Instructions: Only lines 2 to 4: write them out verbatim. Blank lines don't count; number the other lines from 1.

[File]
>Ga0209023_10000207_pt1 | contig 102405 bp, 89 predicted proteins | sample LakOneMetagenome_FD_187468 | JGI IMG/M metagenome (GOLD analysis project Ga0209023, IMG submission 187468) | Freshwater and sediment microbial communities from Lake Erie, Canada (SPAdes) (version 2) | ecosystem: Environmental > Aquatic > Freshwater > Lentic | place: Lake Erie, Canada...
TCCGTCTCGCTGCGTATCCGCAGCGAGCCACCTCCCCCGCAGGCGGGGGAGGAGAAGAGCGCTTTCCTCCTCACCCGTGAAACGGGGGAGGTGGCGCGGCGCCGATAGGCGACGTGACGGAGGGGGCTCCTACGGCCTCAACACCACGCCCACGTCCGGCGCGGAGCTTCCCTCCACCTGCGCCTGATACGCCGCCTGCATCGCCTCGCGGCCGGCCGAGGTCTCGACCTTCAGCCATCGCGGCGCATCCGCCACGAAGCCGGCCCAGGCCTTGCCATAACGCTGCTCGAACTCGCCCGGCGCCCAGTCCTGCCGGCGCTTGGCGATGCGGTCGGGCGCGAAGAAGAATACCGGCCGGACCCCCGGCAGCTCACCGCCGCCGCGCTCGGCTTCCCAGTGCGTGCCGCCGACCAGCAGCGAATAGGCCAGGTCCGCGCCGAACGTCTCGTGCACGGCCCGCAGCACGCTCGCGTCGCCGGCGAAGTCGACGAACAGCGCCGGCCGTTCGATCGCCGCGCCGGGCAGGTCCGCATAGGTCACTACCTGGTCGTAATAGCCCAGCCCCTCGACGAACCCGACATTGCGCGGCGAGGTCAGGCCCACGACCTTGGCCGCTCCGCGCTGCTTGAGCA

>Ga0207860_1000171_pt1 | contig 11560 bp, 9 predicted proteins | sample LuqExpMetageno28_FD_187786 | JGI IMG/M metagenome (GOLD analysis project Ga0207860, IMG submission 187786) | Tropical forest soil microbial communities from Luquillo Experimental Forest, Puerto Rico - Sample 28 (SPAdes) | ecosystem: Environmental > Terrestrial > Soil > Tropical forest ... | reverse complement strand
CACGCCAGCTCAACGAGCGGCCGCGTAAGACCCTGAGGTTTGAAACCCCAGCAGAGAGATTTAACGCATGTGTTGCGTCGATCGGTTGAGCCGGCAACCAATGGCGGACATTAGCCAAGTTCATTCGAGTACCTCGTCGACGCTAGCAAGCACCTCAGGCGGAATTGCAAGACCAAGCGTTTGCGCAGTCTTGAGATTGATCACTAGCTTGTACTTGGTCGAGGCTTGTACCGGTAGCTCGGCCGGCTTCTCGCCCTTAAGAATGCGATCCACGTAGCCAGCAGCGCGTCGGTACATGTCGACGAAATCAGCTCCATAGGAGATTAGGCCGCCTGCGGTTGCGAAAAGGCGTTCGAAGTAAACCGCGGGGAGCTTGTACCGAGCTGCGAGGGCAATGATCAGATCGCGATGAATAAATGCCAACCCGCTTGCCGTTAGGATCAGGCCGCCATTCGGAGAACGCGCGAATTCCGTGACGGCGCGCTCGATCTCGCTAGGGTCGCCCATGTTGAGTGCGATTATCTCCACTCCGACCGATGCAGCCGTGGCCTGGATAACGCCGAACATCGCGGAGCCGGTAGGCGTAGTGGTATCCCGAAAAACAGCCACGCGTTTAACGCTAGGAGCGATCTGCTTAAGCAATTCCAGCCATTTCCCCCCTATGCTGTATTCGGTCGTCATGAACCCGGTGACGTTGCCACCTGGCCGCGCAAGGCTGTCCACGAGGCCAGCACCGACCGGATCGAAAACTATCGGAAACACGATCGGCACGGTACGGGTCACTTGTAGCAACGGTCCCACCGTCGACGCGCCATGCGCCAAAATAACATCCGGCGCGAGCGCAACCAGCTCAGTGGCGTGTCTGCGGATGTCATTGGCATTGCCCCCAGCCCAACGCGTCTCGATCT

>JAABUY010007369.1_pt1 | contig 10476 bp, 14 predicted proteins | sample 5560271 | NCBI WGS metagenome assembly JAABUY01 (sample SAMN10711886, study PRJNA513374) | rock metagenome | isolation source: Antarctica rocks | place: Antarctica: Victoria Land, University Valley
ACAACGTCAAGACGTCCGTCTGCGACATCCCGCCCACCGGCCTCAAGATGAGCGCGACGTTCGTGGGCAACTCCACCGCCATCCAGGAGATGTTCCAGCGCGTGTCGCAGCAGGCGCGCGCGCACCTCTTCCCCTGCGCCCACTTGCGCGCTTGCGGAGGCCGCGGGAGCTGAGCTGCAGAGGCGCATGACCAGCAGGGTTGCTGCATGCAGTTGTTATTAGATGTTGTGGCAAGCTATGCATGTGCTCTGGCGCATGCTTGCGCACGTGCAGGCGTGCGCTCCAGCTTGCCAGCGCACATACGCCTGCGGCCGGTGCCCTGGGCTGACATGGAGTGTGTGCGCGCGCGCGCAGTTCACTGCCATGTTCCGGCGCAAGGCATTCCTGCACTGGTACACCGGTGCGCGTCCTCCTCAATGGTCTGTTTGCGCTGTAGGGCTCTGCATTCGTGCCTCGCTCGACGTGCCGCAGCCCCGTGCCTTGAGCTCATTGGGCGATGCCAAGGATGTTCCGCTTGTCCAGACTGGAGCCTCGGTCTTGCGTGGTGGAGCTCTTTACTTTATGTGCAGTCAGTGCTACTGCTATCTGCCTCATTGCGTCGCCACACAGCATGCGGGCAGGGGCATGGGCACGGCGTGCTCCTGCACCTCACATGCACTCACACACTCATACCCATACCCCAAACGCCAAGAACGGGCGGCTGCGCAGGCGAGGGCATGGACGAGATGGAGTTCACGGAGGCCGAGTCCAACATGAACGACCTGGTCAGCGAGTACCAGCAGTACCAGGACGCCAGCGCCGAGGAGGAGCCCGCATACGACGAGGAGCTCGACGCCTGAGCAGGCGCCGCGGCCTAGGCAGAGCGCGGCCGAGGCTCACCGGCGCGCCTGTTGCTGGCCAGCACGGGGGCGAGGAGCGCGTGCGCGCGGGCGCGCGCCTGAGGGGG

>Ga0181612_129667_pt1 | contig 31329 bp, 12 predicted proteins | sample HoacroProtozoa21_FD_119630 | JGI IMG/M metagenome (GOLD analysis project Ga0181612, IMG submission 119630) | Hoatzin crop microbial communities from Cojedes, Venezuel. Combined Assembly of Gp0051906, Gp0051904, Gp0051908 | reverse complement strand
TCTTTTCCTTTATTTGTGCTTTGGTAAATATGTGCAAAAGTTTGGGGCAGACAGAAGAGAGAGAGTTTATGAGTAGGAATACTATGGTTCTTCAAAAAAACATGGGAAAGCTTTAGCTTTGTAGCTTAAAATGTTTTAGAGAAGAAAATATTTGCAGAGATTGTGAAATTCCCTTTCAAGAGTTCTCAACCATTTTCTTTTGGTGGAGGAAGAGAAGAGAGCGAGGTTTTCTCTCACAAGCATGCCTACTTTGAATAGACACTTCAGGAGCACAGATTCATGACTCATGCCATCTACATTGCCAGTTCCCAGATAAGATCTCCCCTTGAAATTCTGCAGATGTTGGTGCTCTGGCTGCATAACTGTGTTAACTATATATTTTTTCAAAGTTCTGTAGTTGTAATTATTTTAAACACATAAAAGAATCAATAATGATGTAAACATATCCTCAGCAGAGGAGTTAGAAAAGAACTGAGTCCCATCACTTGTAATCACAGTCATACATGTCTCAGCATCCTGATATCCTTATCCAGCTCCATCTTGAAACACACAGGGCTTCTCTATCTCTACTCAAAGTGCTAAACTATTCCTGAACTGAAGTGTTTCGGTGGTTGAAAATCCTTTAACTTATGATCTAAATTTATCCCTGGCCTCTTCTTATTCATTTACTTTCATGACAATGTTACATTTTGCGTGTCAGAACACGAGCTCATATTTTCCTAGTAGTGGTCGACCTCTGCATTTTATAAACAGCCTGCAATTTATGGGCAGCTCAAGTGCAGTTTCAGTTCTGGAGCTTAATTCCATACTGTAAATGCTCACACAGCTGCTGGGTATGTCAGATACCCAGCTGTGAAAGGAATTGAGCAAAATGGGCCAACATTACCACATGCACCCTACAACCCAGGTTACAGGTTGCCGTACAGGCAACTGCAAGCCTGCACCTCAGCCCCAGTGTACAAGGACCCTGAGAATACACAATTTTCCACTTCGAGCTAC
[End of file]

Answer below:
TCCGTCTCGCTGCGTATCCGCAGCGAGCCACCTCCCCCGCAGGCGGGGGAGGAGAAGAGCGCTTTCCTCCTCACCCGTGAAACGGGGGAGGTGGCGCGGCGCCGATAGGCGACGTGACGGAGGGGGCTCCTACGGCCTCAACACCACGCCCACGTCCGGCGCGGAGCTTCCCTCCACCTGCGCCTGATACGCCGCCTGCATCGCCTCGCGGCCGGCCGAGGTCTCGACCTTCAGCCATCGCGGCGCATCCGCCACGAAGCCGGCCCAGGCCTTGCCATAACGCTGCTCGAACTCGCCCGGCGCCCAGTCCTGCCGGCGCTTGGCGATGCGGTCGGGCGCGAAGAAGAATACCGGCCGGACCCCCGGCAGCTCACCGCCGCCGCGCTCGGCTTCCCAGTGCGTGCCGCCGACCAGCAGCGAATAGGCCAGGTCCGCGCCGAACGTCTCGTGCACGGCCCGCAGCACGCTCGCGTCGCCGGCGAAGTCGACGAACAGCGCCGGCCGTTCGATCGCCGCGCCGGGCAGGTCCGCATAGGTCACTACCTGGTCGTAATAGCCCAGCCCCTCGACGAACCCGACATTGCGCGGCGAGGTCAGGCCCACGACCTTGGCCGCTCCGCGCTGCTTGAGCA

>Ga0207860_1000171_pt1 | contig 11560 bp, 9 predicted proteins | sample LuqExpMetageno28_FD_187786 | JGI IMG/M metagenome (GOLD analysis project Ga0207860, IMG submission 187786) | Tropical forest soil microbial communities from Luquillo Experimental Forest, Puerto Rico - Sample 28 (SPAdes) | ecosystem: Environmental > Terrestrial > Soil > Tropical forest ... | reverse complement strand
CACGCCAGCTCAACGAGCGGCCGCGTAAGACCCTGAGGTTTGAAACCCCAGCAGAGAGATTTAACGCATGTGTTGCGTCGATCGGTTGAGCCGGCAACCAATGGCGGACATTAGCCAAGTTCATTCGAGTACCTCGTCGACGCTAGCAAGCACCTCAGGCGGAATTGCAAGACCAAGCGTTTGCGCAGTCTTGAGATTGATCACTAGCTTGTACTTGGTCGAGGCTTGTACCGGTAGCTCGGCCGGCTTCTCGCCCTTAAGAATGCGATCCACGTAGCCAGCAGCGCGTCGGTACATGTCGACGAAATCAGCTCCATAGGAGATTAGGCCGCCTGCGGTTGCGAAAAGGCGTTCGAAGTAAACCGCGGGGAGCTTGTACCGAGCTGCGAGGGCAATGATCAGATCGCGATGAATAAATGCCAACCCGCTTGCCGTTAGGATCAGGCCGCCATTCGGAGAACGCGCGAATTCCGTGACGGCGCGCTCGATCTCGCTAGGGTCGCCCATGTTGAGTGCGATTATCTCCACTCCGACCGATGCAGCCGTGGCCTGGATAACGCCGAACATCGCGGAGCCGGTAGGCGTAGTGGTATCCCGAAAAACAGCCACGCGTTTAACGCTAGGAGCGATCTGCTTAAGCAATTCCAGCCATTTCCCCCCTATGCTGTATTCGGTCGTCATGAACCCGGTGACGTTGCCACCTGGCCGCGCAAGGCTGTCCACGAGGCCAGCACCGACCGGATCGAAAACTATCGGAAACACGATCGGCACGGTACGGGTCACTTGTAGCAACGGTCCCACCGTCGACGCGCCATGCGCCAAAATAACATCCGGCGCGAGCGCAACCAGCTCAGTGGCGTGTCTGCGGATGTCATTGGCATTGCCCCCAGCCCAACGCGTCTCGATCT